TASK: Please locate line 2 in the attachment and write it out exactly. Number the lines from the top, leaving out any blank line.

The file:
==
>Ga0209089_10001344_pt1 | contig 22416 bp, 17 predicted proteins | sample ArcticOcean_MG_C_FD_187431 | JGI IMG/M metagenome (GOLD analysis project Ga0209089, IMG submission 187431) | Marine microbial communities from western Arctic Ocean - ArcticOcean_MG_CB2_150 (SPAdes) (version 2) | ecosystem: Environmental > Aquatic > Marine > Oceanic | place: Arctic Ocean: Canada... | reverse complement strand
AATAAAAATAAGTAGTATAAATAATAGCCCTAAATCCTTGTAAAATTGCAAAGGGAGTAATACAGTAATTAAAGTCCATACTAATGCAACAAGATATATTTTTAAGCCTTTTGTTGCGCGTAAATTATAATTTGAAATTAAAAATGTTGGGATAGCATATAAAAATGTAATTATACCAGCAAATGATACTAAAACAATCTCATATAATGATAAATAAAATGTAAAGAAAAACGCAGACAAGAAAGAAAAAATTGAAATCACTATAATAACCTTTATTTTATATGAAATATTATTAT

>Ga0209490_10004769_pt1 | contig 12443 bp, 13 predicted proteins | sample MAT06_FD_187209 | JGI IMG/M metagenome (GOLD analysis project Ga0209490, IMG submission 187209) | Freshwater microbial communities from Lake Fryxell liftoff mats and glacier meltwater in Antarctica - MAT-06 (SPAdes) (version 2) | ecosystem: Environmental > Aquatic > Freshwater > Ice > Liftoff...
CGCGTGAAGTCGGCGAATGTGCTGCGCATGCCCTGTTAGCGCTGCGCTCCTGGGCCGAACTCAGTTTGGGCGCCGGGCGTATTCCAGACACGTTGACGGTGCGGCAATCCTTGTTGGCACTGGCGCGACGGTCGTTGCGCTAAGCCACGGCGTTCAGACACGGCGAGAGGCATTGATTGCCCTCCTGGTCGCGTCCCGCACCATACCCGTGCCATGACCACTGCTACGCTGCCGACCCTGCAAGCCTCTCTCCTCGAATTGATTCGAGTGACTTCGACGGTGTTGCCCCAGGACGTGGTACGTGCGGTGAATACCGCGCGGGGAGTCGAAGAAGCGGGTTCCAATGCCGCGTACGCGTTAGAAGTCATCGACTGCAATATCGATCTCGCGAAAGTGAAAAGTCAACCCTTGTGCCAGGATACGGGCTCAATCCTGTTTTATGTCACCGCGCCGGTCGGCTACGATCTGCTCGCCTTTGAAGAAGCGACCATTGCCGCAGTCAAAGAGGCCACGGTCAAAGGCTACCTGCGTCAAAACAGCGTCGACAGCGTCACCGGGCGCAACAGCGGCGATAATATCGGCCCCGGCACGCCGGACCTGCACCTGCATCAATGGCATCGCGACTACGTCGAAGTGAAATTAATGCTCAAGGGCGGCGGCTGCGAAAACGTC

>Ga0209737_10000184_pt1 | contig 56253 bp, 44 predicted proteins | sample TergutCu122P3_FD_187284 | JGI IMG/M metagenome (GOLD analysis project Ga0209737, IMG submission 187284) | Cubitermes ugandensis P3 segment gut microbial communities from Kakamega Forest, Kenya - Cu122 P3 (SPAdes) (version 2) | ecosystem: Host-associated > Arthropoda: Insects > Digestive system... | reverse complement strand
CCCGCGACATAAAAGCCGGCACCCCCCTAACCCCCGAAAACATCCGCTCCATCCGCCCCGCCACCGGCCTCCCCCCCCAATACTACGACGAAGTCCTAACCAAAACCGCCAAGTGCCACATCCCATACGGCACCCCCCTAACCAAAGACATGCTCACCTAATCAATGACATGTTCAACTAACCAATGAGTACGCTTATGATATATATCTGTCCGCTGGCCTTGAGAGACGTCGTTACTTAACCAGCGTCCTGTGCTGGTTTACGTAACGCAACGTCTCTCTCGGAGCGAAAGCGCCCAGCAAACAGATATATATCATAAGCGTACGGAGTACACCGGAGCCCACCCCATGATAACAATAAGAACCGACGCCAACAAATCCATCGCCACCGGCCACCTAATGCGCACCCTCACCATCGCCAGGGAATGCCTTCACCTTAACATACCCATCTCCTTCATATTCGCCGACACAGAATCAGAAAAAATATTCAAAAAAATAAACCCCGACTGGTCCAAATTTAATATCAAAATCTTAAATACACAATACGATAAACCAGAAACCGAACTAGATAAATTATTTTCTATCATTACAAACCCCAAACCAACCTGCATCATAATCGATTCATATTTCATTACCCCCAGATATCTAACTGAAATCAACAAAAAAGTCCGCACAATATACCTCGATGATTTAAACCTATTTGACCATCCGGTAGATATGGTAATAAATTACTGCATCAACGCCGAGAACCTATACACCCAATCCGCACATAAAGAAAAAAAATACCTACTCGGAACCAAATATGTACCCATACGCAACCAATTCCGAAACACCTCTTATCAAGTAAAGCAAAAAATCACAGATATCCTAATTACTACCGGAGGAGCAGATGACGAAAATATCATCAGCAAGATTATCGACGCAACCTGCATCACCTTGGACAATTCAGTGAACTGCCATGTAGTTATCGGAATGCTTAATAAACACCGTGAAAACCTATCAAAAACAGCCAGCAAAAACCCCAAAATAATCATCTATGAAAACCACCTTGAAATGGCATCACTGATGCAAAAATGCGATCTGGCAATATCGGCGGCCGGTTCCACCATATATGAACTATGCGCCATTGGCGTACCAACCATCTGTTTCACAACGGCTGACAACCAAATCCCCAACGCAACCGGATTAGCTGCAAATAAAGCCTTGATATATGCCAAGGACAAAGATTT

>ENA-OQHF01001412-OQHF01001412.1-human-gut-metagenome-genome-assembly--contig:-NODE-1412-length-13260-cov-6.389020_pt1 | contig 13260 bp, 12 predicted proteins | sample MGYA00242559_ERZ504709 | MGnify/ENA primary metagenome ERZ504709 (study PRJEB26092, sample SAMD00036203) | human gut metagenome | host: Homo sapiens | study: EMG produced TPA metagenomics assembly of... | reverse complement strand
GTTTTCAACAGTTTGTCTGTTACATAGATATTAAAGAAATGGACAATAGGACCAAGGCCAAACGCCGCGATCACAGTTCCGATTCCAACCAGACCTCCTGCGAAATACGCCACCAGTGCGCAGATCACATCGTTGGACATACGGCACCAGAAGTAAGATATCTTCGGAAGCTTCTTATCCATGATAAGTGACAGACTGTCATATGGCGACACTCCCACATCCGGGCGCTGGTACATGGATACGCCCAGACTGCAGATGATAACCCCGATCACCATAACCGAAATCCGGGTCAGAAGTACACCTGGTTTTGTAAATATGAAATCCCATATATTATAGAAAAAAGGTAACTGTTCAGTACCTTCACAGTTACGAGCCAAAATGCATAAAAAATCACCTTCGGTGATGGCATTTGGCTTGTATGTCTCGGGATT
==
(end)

AATAAAAATAAGTAGTATAAATAATAGCCCTAAATCCTTGTAAAATTGCAAAGGGAGTAATACAGTAATTAAAGTCCATACTAATGCAACAAGATATATTTTTAAGCCTTTTGTTGCGCGTAAATTATAATTTGAAATTAAAAATGTTGGGATAGCATATAAAAATGTAATTATACCAGCAAATGATACTAAAACAATCTCATATAATGATAAATAAAATGTAAAGAAAAACGCAGACAAGAAAGAAAAAATTGAAATCACTATAATAACCTTTATTTTATATGAAATATTATTAT